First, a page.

JDM Connection does not limit the number of cars you request information on or the number of cars which you bid on, within reason. We will keep looking until we can find a car you are happy with, and looking at more than one type of car at the same time is not a problem. There is no rush and no pressure, and we prefer that customers are patient in waiting for the right car to come along rather than being in a hurry and buying a car that is not as good as they could have found had they waited.
About auction sheets:
The basics you need to know
Cars put up for auction are first surveyed by the auction house and a condition sheet is created. This contains information important to a prospective buyer such as vehicle details and model type, what options are fitted, mileage (including if there is any reason to doubt that the mileage is genuine), body condition, interior condition, mechanical condition, any modifications/non standard parts, and evidence of accident history. Vehicles are also given a grade which acts as an overall rating of the quality of the vehicle to assist buyers to determine at a glance if a car is in good condition or not and decide if additional details are worthy of investigation. Although it varies for each auction house, a front and rear photo is also taken of each car for you to look at. Auction sheets are a good source of information to initially qualify a car as to if it is worthy of further investigation, however JDM Connection does NOT buy cars based on the auction sheet alone. We also always have cars looked at by someone in person to verify the condition of a car, get further detail and ensure that there are no problems evident that the auction sheet might have missed.
The auctions JDM Connection covers includes both some of the large, well known auction houses which list thousands of cars each week, as well as smaller auctions with fewer vehicles or in less populated areas. Different auction houses may have slightly different grading systems and systems for indicating condition, and some will grade a car more harshly or be a little more generous than others. Cars might also sell for different amounts at different auction houses based on the number of potential buyers present, and you can get some real bargains from some of the lesser known auctions at times, for example.
The following is a brief explanation of the auction grades you will typically see, please see the “Further detail” section for a more thorough explanation and details of what is on a typical auction sheet.
|as new condition
|excellent condition with almost no imperfections
|good condition with maybe some minor imperfections but nothing major. Most people are quite happy with a grade 4 vehicle and it is usually the best compromise between good condition and reasonable price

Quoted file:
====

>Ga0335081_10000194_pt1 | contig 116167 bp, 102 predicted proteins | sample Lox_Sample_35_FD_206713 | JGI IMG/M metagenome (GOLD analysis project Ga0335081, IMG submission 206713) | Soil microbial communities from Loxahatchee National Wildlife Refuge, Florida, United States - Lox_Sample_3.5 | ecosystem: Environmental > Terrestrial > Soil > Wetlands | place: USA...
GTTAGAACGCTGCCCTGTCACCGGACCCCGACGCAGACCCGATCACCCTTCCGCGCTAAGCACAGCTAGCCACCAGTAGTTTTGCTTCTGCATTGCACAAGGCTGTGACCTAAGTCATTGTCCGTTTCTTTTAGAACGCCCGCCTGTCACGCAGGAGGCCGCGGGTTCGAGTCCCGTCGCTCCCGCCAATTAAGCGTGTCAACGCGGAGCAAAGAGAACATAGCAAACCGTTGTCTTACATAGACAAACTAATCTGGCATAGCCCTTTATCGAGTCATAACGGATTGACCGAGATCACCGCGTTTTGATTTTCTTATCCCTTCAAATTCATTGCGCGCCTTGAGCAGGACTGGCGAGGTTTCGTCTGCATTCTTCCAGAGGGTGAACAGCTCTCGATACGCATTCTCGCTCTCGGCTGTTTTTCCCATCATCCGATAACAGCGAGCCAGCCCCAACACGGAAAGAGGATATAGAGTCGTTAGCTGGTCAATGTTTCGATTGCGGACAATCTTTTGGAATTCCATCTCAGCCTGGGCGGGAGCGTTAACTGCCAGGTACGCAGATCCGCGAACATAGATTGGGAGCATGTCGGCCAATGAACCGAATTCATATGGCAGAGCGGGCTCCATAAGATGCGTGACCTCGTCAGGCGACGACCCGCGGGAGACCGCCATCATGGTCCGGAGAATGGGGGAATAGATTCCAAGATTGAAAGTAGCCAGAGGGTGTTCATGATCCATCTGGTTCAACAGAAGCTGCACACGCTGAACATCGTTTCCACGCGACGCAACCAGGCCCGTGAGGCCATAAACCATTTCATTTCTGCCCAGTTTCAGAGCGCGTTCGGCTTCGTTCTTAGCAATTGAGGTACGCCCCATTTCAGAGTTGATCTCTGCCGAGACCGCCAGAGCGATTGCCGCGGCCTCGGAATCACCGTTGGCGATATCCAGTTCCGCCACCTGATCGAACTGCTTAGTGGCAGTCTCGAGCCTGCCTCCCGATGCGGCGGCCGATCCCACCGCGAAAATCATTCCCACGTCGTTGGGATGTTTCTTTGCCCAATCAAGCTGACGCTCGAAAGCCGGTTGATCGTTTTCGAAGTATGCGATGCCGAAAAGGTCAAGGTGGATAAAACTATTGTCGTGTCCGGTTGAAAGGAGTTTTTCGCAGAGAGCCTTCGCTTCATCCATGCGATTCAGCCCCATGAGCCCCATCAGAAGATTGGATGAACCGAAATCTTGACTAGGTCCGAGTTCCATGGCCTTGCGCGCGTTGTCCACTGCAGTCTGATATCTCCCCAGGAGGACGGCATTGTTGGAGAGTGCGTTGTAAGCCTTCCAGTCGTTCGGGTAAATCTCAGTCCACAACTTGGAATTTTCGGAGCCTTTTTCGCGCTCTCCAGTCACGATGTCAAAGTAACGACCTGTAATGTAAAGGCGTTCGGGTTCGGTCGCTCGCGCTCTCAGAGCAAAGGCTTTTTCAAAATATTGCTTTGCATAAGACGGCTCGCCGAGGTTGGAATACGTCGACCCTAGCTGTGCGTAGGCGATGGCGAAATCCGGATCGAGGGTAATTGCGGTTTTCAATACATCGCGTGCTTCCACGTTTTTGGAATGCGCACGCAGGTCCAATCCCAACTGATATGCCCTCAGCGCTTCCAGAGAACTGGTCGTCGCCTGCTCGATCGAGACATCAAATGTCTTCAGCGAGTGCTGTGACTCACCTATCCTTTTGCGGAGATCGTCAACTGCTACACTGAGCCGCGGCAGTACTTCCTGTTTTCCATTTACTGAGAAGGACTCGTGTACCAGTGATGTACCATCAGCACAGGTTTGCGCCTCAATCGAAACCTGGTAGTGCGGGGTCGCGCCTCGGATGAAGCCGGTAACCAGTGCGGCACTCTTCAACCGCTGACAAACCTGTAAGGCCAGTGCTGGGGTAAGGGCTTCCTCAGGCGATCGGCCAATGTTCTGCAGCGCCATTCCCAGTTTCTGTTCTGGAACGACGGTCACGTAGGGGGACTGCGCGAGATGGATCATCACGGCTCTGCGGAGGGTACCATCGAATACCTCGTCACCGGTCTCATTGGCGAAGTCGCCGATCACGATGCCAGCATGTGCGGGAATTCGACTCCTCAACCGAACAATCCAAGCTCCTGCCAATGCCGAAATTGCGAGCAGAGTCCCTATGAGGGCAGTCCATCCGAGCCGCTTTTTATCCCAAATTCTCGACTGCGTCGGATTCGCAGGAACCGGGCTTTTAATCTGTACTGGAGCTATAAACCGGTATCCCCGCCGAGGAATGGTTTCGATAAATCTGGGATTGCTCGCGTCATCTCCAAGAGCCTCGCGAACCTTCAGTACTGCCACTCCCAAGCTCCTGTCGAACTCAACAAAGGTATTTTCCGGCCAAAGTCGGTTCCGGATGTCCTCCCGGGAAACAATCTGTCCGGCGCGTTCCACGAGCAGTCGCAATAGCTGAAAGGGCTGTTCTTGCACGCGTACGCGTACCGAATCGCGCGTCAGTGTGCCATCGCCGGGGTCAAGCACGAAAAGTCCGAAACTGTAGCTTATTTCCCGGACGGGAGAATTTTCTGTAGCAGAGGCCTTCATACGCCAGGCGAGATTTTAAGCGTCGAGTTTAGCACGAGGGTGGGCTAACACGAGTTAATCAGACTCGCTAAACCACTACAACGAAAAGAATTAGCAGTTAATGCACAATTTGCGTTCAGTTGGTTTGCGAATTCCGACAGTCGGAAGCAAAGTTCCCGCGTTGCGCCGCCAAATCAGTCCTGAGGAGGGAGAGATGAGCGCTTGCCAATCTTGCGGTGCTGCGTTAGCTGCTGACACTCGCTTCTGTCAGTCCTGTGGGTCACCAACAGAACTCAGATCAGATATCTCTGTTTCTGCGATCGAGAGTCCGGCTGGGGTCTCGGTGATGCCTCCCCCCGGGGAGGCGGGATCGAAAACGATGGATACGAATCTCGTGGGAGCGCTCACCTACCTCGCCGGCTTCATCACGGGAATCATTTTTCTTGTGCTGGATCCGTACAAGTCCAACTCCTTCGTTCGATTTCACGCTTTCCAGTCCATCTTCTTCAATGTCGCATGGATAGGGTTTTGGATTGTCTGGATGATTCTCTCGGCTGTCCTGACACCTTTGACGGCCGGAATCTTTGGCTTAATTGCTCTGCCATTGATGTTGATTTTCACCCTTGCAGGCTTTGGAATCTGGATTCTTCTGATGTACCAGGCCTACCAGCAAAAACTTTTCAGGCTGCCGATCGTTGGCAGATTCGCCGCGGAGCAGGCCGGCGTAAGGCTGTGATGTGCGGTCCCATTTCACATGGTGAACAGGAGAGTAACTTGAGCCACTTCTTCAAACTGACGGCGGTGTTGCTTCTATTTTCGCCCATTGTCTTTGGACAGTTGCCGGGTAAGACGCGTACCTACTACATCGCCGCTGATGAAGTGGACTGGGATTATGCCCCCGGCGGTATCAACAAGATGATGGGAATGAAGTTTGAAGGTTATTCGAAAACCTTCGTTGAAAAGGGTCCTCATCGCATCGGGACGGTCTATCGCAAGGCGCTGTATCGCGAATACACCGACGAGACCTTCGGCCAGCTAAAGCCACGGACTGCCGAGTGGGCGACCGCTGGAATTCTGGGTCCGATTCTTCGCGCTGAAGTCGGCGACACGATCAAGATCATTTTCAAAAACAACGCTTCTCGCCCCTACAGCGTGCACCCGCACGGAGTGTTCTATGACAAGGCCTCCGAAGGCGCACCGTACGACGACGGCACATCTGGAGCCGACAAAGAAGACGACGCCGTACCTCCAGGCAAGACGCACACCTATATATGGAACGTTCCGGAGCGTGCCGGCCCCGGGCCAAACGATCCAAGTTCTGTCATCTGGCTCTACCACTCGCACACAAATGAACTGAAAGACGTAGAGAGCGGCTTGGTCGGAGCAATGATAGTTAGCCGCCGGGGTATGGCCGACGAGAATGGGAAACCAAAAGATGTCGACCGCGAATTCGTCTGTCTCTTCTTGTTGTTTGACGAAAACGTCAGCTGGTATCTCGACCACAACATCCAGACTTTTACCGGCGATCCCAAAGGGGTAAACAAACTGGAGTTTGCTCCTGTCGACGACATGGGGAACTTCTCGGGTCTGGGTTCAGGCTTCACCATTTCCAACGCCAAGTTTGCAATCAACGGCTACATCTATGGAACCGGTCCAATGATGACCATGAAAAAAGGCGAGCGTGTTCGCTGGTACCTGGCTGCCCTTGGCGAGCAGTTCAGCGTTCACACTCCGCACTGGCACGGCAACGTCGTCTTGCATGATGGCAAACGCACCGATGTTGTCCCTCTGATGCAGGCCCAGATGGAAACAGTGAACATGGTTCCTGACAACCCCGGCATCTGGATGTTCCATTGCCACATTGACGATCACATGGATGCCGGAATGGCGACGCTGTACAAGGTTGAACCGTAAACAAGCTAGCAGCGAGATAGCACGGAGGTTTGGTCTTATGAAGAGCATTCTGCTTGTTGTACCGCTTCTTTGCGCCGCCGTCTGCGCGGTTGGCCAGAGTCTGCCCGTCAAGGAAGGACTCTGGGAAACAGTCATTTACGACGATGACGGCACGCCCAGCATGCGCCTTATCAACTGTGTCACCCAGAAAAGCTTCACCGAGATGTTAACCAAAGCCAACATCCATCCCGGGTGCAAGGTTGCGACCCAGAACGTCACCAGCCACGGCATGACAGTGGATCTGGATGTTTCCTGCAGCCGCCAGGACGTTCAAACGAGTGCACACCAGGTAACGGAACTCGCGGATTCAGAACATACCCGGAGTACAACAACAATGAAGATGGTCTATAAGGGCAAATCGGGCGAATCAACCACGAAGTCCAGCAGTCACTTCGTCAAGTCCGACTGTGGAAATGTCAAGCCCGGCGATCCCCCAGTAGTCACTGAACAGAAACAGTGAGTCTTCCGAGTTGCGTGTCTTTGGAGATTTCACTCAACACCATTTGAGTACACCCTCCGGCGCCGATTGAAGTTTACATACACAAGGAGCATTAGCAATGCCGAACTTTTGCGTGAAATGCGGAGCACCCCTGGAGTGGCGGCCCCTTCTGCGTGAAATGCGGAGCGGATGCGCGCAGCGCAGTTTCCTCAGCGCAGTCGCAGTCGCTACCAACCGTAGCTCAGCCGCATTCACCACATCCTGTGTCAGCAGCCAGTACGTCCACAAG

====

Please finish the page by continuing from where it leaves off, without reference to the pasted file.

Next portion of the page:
|decent condition but possibly with some imperfections that could be noticeable
|typically a car with noticeable problems that will need some work to bring up to nice condition
|a modified car, either with heavy after market modifications, or an engine or transmission swap
|A or R
|Accident history or Repaired history, a vehicle which has had an accident in the past which has been since repaired
In greater detail
Keep in mind that although auctions and auction sheets seem daunting and confusing, JDM Connection is here to help customers understand what is going on, help them in their choices and of course ensure they don’t end up buying a poor condition car. As such the information provided below is not necessary for people to know as we will take care of these complicated issues for you, but it is provided for those who would like to learn as much about the process as possible.
Auction sheet formats vary from auction house to auction house, however many share similar conventions in naming and symbols. Some of the sheet is in Japanese and JDM Connection will translate all of the relevant information for customers, and of course have the car inspected further if it looks like a promising vehicle. That said, without understanding Japanese you can still learn some of the basics about a car armed with a bit of knowledge about what is on an auction report.
Below is an auction report from one auction house which outlines the information typically listed:
The overall auction grading system can vary from auction to auction, but as a rough guide:
|As new condition. There are even higher grades than 5 however they are normally for cars only very recently manufactured (less than 2 years old)
|Excellent condition, no noticeable problems
|Good condition, possibly the odd scratch or dent but on the whole a quality car not in need of any major attention. Most customers are happy with a grade 4 condition car, and it offers a good compromise between price and minimal sacrifices in condition
|Good condition but possibly needing minor attention, or an otherwise good condition car with one notable problem/imperfection. Some auction houses will mark half a grade off a car once it is over 100,000km or if the mileage is suspect, so sometimes a grade 3.5 can be a higher mileage car but still in quite good condition